Is there such a thing as a Good Divorce?
When you have a family it’s an emotional day making the decision to separate or divorce, whether by mutual agreement or otherwise, but as part of Good Divorce Week 2021 family law solicitors are trying to guide clients around parenting through a separation.
“When you have children they come first and divorce or separation is only the first step in the parents’ future co-parenting journey. With the benefit of experience family lawyers know that it is often difficult for couples to realise which aspects of co-parenting they will agree on or those that will lead to conflict,” said Pearson family law solicitor, Karen Kenyon.
Resolution National Divorce Week
This year, Resolution, a group of family justice professionals whose aim is to resolve issues in a constructive way, have produced a ‘parenting after parting’ guide to steer couples through the process in the best way possible for children.
The aim of Good Divorce Week starting on November 29th is to kick start a national conversation about how parents can embrace a child-focused approach to separation.
“Family relationships have come under immense pressure since the start of the pandemic and the children of parents who separate can find the experience one of the most challenging and impactful of their lives so we always ask our clients to put the interests of their children first,” added Karen Kenyon.
There are many touchpoints along the way once a couple decides to divorce and getting good legal advice from the outset is important. Building up a relationship and rapport with your legal adviser can help. Even if the separation is amicable couples can come to disagree along the way about things such as medical and therapeutic care, parenting, religion or culture, education, holidays, living and contact arrangements and their child’s social activities.
“As legal professionals we have been through this process many times, but for our clients it is new territory and we understand it can be daunting and scary,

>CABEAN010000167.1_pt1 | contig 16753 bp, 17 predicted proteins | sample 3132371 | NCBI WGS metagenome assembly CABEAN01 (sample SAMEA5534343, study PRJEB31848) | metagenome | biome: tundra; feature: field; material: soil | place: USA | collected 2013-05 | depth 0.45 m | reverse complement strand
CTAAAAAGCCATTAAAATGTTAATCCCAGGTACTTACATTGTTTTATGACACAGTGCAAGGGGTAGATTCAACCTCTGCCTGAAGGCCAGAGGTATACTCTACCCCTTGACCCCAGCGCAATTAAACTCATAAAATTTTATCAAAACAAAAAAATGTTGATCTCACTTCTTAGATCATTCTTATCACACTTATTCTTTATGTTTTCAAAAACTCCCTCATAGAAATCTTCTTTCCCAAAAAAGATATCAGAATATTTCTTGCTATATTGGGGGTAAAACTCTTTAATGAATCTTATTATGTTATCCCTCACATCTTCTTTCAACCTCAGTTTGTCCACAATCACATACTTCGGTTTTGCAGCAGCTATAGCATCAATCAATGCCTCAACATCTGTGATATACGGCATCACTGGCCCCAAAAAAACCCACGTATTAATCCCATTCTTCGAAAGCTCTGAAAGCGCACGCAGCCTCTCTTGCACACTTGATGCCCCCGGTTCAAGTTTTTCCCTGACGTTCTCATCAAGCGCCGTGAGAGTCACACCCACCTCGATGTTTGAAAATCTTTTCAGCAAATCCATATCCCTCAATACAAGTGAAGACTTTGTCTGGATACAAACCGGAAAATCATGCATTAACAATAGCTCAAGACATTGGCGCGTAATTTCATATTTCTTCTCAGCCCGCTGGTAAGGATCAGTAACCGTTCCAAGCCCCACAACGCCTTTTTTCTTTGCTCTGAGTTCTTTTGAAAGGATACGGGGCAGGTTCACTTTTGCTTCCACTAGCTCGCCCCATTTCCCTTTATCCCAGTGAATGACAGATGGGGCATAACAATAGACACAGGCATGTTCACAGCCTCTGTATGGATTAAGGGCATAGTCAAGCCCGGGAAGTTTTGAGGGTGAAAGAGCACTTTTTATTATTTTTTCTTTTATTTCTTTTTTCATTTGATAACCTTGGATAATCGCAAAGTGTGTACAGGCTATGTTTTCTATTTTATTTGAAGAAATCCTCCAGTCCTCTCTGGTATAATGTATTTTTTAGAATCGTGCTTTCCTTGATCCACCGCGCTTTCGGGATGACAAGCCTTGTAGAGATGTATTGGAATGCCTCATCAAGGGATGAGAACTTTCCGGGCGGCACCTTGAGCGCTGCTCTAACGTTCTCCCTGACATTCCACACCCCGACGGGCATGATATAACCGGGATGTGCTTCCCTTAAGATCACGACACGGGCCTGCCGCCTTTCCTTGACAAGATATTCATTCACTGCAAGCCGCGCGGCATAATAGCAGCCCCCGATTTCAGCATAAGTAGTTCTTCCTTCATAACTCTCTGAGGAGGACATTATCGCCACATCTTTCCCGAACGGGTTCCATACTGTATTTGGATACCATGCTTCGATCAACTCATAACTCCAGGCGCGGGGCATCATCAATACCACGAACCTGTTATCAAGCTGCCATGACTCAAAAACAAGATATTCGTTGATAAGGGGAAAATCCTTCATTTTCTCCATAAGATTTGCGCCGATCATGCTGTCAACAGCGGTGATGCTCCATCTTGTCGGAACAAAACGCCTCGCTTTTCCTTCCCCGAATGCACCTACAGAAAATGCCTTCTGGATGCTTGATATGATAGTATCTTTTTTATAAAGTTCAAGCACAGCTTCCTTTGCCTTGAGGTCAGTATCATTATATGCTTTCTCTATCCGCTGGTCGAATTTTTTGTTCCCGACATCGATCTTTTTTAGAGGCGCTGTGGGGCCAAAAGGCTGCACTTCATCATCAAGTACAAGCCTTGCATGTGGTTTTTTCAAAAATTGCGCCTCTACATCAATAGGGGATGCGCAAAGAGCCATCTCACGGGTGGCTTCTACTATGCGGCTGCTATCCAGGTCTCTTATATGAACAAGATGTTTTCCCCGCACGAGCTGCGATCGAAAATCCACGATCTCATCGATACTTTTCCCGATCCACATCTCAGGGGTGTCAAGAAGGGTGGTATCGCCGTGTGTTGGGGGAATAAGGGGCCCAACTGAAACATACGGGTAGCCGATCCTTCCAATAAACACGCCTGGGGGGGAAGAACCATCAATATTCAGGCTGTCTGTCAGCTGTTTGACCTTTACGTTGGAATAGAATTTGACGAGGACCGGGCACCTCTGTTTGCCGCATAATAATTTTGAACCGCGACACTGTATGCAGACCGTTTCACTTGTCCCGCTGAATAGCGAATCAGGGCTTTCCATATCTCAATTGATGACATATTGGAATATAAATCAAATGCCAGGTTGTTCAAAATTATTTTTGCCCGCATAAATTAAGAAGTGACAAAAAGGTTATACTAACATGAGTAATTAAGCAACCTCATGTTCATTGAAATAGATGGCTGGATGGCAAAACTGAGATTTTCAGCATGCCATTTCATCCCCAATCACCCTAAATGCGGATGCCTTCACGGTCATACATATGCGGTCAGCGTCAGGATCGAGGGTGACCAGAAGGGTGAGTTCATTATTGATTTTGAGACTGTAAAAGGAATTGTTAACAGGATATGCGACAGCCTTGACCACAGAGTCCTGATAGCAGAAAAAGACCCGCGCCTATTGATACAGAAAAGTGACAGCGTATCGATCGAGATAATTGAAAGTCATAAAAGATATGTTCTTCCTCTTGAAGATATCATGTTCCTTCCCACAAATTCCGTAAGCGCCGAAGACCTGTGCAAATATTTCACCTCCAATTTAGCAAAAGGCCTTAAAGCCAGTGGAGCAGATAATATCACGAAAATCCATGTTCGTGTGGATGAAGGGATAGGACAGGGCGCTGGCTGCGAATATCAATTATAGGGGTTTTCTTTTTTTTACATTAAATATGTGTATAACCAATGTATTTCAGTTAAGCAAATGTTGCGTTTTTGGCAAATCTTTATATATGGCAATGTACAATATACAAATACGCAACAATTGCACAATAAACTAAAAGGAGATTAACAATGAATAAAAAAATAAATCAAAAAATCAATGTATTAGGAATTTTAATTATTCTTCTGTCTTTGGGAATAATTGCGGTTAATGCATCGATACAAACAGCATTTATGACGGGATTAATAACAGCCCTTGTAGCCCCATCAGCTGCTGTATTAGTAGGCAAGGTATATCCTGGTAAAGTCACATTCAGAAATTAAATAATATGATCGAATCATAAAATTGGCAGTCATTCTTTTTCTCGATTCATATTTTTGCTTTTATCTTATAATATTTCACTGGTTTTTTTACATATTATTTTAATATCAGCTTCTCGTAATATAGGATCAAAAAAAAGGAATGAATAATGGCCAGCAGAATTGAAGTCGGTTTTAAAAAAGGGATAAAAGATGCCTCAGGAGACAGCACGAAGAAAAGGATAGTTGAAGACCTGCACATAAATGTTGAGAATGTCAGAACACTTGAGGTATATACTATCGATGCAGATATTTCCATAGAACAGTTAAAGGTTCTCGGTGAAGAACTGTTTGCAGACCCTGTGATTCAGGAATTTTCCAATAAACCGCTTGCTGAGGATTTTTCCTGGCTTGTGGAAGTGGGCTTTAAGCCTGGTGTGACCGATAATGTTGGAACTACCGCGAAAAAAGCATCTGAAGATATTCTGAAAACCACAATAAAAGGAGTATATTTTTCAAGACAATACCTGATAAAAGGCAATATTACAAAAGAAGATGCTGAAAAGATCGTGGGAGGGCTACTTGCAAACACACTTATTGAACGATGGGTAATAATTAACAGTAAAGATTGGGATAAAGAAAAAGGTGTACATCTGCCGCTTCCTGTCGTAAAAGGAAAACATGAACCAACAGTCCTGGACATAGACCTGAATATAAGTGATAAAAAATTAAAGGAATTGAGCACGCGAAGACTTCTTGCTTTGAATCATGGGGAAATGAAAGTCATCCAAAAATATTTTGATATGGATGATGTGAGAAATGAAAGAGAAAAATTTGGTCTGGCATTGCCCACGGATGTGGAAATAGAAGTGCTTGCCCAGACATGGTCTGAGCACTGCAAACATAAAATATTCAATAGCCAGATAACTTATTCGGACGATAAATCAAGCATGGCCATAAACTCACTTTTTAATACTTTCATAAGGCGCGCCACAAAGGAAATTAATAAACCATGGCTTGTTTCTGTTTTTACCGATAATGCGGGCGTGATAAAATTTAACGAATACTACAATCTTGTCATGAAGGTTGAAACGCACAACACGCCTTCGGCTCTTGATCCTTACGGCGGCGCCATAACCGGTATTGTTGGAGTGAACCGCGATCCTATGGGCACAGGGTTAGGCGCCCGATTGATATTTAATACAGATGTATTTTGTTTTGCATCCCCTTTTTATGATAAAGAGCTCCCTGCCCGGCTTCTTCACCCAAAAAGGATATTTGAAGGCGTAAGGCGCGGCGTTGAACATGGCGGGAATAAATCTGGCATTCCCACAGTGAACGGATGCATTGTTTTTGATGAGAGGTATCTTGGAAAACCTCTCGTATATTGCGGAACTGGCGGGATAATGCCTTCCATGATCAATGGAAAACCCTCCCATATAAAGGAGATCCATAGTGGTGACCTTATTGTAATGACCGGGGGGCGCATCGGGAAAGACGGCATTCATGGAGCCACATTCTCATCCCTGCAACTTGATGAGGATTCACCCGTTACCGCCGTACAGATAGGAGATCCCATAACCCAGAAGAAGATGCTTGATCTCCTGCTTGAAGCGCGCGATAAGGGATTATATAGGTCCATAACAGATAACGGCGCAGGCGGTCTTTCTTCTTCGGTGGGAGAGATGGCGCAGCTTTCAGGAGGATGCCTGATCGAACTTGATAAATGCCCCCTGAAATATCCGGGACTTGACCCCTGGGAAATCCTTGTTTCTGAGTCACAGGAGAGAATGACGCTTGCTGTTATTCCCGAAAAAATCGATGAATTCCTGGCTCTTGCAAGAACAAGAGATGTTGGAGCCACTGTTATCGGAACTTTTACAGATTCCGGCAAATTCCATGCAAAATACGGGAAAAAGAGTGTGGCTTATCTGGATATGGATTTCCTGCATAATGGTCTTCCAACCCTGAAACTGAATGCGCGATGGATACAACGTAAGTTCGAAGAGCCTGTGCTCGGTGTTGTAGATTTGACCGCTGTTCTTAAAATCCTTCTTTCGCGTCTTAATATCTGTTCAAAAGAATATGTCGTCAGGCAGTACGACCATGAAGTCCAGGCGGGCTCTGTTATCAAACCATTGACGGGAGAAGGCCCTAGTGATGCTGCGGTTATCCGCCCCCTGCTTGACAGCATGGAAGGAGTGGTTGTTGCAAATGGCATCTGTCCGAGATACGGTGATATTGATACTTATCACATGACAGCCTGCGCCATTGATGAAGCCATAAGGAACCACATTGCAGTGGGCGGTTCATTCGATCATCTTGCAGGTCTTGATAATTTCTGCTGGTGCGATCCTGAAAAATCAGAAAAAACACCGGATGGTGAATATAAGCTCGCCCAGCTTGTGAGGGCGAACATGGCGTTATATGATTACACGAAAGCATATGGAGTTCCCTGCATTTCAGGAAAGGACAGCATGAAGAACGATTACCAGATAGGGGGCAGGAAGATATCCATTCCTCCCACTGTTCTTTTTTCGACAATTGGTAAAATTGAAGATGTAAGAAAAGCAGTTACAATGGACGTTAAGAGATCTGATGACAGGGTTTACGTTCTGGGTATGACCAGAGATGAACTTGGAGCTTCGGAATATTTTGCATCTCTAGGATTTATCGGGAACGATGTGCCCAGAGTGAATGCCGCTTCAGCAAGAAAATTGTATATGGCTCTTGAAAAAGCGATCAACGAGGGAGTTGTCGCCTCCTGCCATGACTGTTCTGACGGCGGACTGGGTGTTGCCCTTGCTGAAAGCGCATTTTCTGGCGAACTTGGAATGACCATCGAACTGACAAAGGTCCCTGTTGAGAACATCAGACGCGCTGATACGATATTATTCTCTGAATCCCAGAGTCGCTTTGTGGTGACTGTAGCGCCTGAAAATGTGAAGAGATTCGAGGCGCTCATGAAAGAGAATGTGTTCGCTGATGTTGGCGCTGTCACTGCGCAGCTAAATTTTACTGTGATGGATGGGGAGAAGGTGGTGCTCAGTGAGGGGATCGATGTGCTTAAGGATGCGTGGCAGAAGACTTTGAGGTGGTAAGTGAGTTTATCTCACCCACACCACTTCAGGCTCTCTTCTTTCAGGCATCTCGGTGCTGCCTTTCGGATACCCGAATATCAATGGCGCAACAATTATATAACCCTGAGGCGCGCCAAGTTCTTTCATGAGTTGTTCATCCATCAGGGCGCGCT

A good solicitor will from the start talk their client through the steps involved, the realistic expectations, parental responsibility, the financial implications of divorce and any legal action which is necessary.” said Karen
Issues surrounding separation can be resolved in a variety of ways including:
- Direct Discussion – you will need legal advice for an agreement to be turned into a court order or parenting plan
- Solicitor Negotiation
- Collaborative Law
- The Court Process
How to help a child through divorce
Pearson Solicitors is offering a guide to families who are divorcing or separating. The Parenting Through Separation Guide is written by family professionals and advises parents on how to put their children first during a separation. The guide is launched during Good Divorce Week which runs from 29 Nov - 3 Dec, run by the national family justice organisation Resolution.
- If your situation allows, try to have a joint conversation when all of your children are present. Keep this age appropriate.
- Plan a series of conversations, including different follow-up conversations, if your children are of different ages. Be mindful that their reactions will depend on their age, developmental stage and their individual personality.
- Reassure your children that it is okay to feel sad or scared and showing emotion is good. They can always talk to either of you and ask questions.
- Remember you are a role model and your children are watching how you manage this situation. If they see that you are still their parents, making decisions together about them, then they will cope better.
Juliet Harvey, national chair of Resolution, added: “I’m really pleased to have the support of Pearson’s family law solicitors during Good Divorce Week. Resolution members like them do really important work in their community to help families separate in a constructive and amicable way. The more families who know about and use the free Parenting Through Separation Guide, the better equipped they will be to navigate the challenges divorce and separation brings, particularly when it comes to putting children first.”
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Please note that the information and opinions contained in this article are not intended to be comprehensive, nor to provide legal advice. No responsibility for its accuracy or correctness is assumed by Pearson Solicitors and Financial Advisers Ltd or any of its members or employees. Professional legal advice should be obtained before taking, or refraining from taking, any action as a result of this article.